This week’s Throw Back Thursday Fly is Buz’s Float N Fool Multi-Color.
The Float N Fool Multi-Color (AKA – Flot’N Fool Multi-Color, Float-n-Fool, Float N Fool, even Flot-N-Fool) is a parachute fly tied with calf tail for the tail and wing post, a peacock herl body, and a hackle that varied in color from Adams (brown and grizzly), to brown, or dun.
Who is Buz, you may ask?
Buz Buszek (1912 – 1965) opened Buz’s Fly and Tackle Shop in 1947 at his home in Visalia, CA, close to the Kings River in the Sierra Nevadas.
Never heard of Buz? Unfortunately, history has a way of fading people’s memories of those who came before us. It’s a major reason I write my weekly Throw Back Thursday post.
To learn more about Buz, here is information provided by his son-in-law Mickey Powell many years ago in the form of a newsletter article to their customers – History of the Buz Buszek Fly Shop Excellence in the Art of Fly Tying 1947-1997. Mickey ran the shop with Virginia, Buz’s wife, after Buz’s death.
In 1970, the International Federation of Fly Fishers (now called Fly Fisher’s International) named its annual fly tyer award for Buz Buszek. It’s a coveted award and there have been some great fly tyers who were fortunate enough to win it. I’m blessed to know some of them personally – Al & Gretchen Beatty, Wayne Luallen, Steven Fernandez, and Jim Ferguson.
Here is some information provided by Wayne Luallen. Wayne describes where the calftail was sourced as well as Buz’s tying directions for the fly.
“Central California is farm country which includes a huge dairy industry. Through friends with access to a dairy, Buz was able to acquire calf tails from aborted calves. This hair was perfect for several flies he designed and fished, including a series of patterns he referred to collectively as the Floatin’ Fool, a style of dry fly that uses the hair tips for the tail with the trimmed ends tied upright for a parachute wing post, varying one pattern from the other in body material and hackle.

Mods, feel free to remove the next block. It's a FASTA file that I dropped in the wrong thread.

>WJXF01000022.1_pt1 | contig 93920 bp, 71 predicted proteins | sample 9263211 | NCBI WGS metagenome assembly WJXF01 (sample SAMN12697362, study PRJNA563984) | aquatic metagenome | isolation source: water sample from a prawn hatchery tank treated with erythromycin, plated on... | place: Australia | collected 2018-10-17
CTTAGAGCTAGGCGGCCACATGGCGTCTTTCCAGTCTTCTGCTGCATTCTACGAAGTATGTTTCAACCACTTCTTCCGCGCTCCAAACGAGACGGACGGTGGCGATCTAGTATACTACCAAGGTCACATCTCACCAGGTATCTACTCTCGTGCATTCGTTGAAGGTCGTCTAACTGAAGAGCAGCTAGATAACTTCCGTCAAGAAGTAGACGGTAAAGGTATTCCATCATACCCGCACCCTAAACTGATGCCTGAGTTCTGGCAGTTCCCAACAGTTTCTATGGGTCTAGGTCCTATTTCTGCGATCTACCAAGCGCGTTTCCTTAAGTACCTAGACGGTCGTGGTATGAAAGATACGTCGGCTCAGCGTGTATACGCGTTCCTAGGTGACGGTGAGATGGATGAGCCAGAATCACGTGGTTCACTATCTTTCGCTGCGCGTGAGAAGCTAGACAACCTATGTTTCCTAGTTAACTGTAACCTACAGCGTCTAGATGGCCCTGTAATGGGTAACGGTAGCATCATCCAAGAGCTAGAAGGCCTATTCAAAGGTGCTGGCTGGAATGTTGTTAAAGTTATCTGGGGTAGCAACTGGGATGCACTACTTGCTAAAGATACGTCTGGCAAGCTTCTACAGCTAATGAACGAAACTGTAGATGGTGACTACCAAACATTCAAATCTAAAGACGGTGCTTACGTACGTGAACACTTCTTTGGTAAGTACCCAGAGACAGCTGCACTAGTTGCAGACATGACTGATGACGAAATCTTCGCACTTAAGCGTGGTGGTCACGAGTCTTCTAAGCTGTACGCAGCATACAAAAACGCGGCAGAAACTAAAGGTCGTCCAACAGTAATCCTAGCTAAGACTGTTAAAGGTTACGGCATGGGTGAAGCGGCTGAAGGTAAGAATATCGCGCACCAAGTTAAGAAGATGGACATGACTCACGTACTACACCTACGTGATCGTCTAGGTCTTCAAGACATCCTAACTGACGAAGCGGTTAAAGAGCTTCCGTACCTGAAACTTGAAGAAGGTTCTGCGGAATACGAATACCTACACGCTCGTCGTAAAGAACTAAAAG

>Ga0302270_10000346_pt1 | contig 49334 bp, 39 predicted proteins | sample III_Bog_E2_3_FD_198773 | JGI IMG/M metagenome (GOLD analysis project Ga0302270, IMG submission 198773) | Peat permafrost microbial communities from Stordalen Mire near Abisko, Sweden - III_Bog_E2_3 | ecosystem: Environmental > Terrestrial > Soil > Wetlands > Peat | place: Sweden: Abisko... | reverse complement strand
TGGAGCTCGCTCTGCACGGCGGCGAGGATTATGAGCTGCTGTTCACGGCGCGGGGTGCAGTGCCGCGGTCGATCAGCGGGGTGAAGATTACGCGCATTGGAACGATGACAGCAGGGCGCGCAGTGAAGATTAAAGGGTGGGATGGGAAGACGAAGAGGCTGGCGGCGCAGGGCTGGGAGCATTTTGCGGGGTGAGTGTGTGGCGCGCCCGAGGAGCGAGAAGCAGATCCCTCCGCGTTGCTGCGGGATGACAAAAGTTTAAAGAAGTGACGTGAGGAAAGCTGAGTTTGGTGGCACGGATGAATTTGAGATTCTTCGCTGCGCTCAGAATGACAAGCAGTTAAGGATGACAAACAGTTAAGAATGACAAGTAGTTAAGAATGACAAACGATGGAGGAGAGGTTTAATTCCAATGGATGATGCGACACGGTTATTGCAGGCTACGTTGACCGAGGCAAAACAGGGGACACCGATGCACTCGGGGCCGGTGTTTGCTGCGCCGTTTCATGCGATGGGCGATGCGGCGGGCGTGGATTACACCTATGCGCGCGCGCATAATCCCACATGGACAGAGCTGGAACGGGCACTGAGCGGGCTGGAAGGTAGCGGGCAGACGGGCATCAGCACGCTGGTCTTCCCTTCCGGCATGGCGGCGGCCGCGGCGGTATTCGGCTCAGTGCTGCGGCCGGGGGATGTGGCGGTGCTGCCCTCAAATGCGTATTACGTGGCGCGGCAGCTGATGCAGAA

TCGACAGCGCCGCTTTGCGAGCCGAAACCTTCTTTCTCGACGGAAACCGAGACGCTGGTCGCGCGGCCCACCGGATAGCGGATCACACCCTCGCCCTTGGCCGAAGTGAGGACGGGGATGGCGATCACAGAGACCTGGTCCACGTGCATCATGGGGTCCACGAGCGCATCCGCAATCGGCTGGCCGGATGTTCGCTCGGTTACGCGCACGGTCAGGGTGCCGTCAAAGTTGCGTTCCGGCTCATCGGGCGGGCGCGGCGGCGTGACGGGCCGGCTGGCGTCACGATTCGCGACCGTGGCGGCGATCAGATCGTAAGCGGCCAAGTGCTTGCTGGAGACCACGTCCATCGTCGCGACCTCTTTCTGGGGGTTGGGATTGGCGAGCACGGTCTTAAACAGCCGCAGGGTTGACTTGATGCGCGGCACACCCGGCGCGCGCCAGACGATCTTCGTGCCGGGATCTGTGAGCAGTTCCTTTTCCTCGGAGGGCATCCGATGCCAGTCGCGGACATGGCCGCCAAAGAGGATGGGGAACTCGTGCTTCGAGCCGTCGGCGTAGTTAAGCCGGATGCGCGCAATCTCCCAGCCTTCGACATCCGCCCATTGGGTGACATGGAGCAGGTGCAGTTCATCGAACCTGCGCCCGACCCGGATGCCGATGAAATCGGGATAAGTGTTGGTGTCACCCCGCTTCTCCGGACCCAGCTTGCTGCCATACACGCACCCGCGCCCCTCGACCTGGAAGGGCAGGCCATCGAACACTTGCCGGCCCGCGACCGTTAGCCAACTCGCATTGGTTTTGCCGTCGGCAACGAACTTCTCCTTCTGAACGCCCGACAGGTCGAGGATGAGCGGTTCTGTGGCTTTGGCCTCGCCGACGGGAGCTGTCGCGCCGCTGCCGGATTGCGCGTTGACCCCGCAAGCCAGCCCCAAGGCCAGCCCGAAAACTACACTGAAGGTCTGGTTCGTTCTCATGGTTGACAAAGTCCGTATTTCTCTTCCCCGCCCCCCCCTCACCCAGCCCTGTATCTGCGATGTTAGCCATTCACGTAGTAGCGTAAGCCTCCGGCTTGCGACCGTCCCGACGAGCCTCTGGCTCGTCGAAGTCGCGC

I do not know when Buz produced them, but for a few years after Buz died Mickey Powell and Virginia Buszek sold some color “plates” along with typed descriptions of flies that the shop sold. Attached are photos from “Plate A” I took of the F-n-F as well as his Western and KRC. The description of the “Float N Fool Multi Color” is (spelling, spacing as typed):
11. FLOAT N FOOL MULTI COLOR
HOOK: 94838 1 x short shank.
TAIL AND SPIKE: White calf tail; natural ends to back.
BODY: Peacock herl. Optional – I reverse wrap with fine gold wire for durable bodies.
HACKLE: Grizzly and Brown. Same procedure as #10 except not necessary to wind stems into white peg as is stiff enough as base. These flies light upright every cast; float well and in many streams have singular appear to trout. Blue Dun on Michigan’s Au Sauble will take smart brown trout in mid-day.
In Buz’s Fly and Tackle Shop Catalog No. 15 the fly description reads (spelling as typed):
Float-N-Fool is the name coined by Buz for this series which he developed. They all have white calftail pegs and tails for high visibility. Bodies are all peacock herl. Hackle is wound around peg horizontally. They’ll float down to the water softly and land properly every cast. The multi-color (Adams) is the original version and still the most effective.
Brown, Blue Dun, Black, Ginger, Furnace Badger ….. .70 each
Multi-Color ……… .80 each
Grizzly …….. .80 each”
Lastly, Wayne provided information about tying Buz’s Float N Fool Multi-Color. He took up fly tying after Buz had passed away and tied flies for the shop.
“The approach Mickey had me tie the pattern was with the tail being the tips of the calf tail and the wing post made of the butts from the tail. I also recall variations in how it was tied such as just a brown hackle instead of the original mix of grizzly and brown. I think there was a dun version, and the body would change at times. His idea was a high floating fly, easily tied, simple materials, and that could be varied by materials used to provide a different silhouette and color to match a specific insect – sort of an all-around parachute pattern. Obviously I never heard that from Buz, but that was my impression of his intent – a style of fly more than just a pattern, though the “standard” was the white calf, Adams hackle, and herl body.”
I’m grateful to my friend Wayne Luallen who provided much of the history and images I’ve been able to use in this post.